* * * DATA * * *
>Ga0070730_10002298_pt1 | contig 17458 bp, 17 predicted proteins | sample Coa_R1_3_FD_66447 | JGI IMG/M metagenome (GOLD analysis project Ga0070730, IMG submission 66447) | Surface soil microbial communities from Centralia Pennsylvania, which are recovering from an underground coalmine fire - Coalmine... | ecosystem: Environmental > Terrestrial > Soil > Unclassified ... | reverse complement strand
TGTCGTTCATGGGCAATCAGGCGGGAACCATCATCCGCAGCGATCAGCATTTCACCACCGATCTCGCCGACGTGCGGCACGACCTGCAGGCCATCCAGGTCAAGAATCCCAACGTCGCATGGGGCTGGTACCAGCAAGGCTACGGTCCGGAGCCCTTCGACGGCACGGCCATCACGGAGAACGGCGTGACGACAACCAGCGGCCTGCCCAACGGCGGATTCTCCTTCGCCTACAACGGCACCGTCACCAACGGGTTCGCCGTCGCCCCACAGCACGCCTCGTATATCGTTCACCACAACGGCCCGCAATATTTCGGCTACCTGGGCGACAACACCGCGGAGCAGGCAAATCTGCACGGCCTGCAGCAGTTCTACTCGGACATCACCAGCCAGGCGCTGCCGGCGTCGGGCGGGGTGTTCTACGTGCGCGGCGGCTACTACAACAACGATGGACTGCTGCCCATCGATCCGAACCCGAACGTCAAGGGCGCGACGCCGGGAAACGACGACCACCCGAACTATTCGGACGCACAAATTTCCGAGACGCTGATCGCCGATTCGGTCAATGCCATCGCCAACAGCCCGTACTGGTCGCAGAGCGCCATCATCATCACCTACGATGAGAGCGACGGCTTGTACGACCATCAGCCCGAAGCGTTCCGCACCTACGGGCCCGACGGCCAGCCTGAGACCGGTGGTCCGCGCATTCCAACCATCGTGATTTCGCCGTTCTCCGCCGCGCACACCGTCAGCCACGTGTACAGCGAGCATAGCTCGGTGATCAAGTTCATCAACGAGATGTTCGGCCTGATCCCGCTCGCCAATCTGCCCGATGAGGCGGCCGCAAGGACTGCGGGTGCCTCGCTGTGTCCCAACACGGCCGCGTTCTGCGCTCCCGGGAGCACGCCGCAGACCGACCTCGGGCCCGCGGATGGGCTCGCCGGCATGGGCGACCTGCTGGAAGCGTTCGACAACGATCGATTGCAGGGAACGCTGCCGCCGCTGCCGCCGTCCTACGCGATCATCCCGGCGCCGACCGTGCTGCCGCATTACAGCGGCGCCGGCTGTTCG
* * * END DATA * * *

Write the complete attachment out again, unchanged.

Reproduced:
>Ga0070730_10002298_pt1 | contig 17458 bp, 17 predicted proteins | sample Coa_R1_3_FD_66447 | JGI IMG/M metagenome (GOLD analysis project Ga0070730, IMG submission 66447) | Surface soil microbial communities from Centralia Pennsylvania, which are recovering from an underground coalmine fire - Coalmine... | ecosystem: Environmental > Terrestrial > Soil > Unclassified ... | reverse complement strand
TGTCGTTCATGGGCAATCAGGCGGGAACCATCATCCGCAGCGATCAGCATTTCACCACCGATCTCGCCGACGTGCGGCACGACCTGCAGGCCATCCAGGTCAAGAATCCCAACGTCGCATGGGGCTGGTACCAGCAAGGCTACGGTCCGGAGCCCTTCGACGGCACGGCCATCACGGAGAACGGCGTGACGACAACCAGCGGCCTGCCCAACGGCGGATTCTCCTTCGCCTACAACGGCACCGTCACCAACGGGTTCGCCGTCGCCCCACAGCACGCCTCGTATATCGTTCACCACAACGGCCCGCAATATTTCGGCTACCTGGGCGACAACACCGCGGAGCAGGCAAATCTGCACGGCCTGCAGCAGTTCTACTCGGACATCACCAGCCAGGCGCTGCCGGCGTCGGGCGGGGTGTTCTACGTGCGCGGCGGCTACTACAACAACGATGGACTGCTGCCCATCGATCCGAACCCGAACGTCAAGGGCGCGACGCCGGGAAACGACGACCACCCGAACTATTCGGACGCACAAATTTCCGAGACGCTGATCGCCGATTCGGTCAATGCCATCGCCAACAGCCCGTACTGGTCGCAGAGCGCCATCATCATCACCTACGATGAGAGCGACGGCTTGTACGACCATCAGCCCGAAGCGTTCCGCACCTACGGGCCCGACGGCCAGCCTGAGACCGGTGGTCCGCGCATTCCAACCATCGTGATTTCGCCGTTCTCCGCCGCGCACACCGTCAGCCACGTGTACAGCGAGCATAGCTCGGTGATCAAGTTCATCAACGAGATGTTCGGCCTGATCCCGCTCGCCAATCTGCCCGATGAGGCGGCCGCAAGGACTGCGGGTGCCTCGCTGTGTCCCAACACGGCCGCGTTCTGCGCTCCCGGGAGCACGCCGCAGACCGACCTCGGGCCCGCGGATGGGCTCGCCGGCATGGGCGACCTGCTGGAAGCGTTCGACAACGATCGATTGCAGGGAACGCTGCCGCCGCTGCCGCCGTCCTACGCGATCATCCCGGCGCCGACCGTGCTGCCGCATTACAGCGGCGCCGGCTGTTCG